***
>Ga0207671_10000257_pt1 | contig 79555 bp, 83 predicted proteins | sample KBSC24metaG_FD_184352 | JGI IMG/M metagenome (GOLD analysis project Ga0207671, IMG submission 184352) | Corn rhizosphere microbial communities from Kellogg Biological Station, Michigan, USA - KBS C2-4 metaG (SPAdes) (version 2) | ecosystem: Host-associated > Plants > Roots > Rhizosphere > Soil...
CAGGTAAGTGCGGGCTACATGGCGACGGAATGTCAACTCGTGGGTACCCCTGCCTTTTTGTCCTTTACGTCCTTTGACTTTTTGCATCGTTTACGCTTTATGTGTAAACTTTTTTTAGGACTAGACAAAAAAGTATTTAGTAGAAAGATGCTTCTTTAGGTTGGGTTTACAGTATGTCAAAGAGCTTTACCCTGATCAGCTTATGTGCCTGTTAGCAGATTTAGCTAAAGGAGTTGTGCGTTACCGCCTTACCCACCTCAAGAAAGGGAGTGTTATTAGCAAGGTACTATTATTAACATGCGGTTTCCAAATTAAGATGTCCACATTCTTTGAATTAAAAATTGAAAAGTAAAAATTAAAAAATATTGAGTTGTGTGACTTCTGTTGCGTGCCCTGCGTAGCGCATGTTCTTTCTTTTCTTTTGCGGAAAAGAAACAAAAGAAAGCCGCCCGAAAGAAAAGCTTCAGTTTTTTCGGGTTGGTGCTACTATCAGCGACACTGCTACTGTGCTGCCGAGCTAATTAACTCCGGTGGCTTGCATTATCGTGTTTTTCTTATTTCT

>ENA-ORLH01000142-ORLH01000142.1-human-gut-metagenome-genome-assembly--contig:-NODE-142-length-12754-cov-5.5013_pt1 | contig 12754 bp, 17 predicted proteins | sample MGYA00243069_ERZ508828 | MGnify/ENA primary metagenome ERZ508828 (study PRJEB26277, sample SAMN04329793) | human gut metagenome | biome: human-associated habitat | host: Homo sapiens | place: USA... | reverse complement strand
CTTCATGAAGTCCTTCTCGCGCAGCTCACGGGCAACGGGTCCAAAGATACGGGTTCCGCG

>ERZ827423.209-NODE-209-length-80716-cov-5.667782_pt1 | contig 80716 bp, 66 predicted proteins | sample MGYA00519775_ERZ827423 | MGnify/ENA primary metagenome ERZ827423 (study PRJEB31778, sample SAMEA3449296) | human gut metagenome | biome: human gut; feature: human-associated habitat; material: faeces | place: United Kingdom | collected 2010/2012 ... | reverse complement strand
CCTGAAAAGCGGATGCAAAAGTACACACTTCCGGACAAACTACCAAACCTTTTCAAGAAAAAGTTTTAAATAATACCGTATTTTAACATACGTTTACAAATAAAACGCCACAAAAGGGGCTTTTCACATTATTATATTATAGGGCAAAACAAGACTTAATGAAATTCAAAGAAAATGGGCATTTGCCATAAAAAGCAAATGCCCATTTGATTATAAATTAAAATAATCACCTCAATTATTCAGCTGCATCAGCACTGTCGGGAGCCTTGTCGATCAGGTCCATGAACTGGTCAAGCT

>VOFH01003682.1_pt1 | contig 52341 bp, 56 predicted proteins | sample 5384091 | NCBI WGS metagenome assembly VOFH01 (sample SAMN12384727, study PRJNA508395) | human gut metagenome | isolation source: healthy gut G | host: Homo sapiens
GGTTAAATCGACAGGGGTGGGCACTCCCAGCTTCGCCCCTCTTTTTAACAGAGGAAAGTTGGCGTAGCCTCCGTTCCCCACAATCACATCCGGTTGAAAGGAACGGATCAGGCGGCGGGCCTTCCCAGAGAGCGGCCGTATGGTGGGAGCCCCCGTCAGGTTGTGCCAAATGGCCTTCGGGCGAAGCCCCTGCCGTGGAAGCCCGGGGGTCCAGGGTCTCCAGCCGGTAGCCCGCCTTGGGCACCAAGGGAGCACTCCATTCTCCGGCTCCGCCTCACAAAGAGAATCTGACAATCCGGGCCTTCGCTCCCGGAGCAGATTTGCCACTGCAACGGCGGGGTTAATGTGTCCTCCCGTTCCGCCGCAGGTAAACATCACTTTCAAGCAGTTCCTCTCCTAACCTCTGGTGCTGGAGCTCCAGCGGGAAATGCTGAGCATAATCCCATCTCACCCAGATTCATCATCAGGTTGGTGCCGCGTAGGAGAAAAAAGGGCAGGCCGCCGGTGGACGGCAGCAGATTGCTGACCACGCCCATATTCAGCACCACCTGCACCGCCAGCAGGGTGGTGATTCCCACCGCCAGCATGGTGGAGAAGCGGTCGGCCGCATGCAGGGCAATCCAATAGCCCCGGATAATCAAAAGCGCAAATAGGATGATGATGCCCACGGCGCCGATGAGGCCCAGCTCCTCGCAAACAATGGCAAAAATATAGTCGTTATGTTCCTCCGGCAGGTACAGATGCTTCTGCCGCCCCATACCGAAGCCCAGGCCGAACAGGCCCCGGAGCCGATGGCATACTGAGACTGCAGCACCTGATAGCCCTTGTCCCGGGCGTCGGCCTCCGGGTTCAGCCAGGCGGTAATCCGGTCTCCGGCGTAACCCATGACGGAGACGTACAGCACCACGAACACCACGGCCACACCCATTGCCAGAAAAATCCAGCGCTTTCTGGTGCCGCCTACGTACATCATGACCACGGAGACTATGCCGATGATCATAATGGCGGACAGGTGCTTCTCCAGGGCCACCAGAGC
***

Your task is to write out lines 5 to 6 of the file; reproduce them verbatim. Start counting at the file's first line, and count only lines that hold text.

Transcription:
>ERZ827423.209-NODE-209-length-80716-cov-5.667782_pt1 | contig 80716 bp, 66 predicted proteins | sample MGYA00519775_ERZ827423 | MGnify/ENA primary metagenome ERZ827423 (study PRJEB31778, sample SAMEA3449296) | human gut metagenome | biome: human gut; feature: human-associated habitat; material: faeces | place: United Kingdom | collected 2010/2012 ... | reverse complement strand
CCTGAAAAGCGGATGCAAAAGTACACACTTCCGGACAAACTACCAAACCTTTTCAAGAAAAAGTTTTAAATAATACCGTATTTTAACATACGTTTACAAATAAAACGCCACAAAAGGGGCTTTTCACATTATTATATTATAGGGCAAAACAAGACTTAATGAAATTCAAAGAAAATGGGCATTTGCCATAAAAAGCAAATGCCCATTTGATTATAAATTAAAATAATCACCTCAATTATTCAGCTGCATCAGCACTGTCGGGAGCCTTGTCGATCAGGTCCATGAACTGGTCAAGCT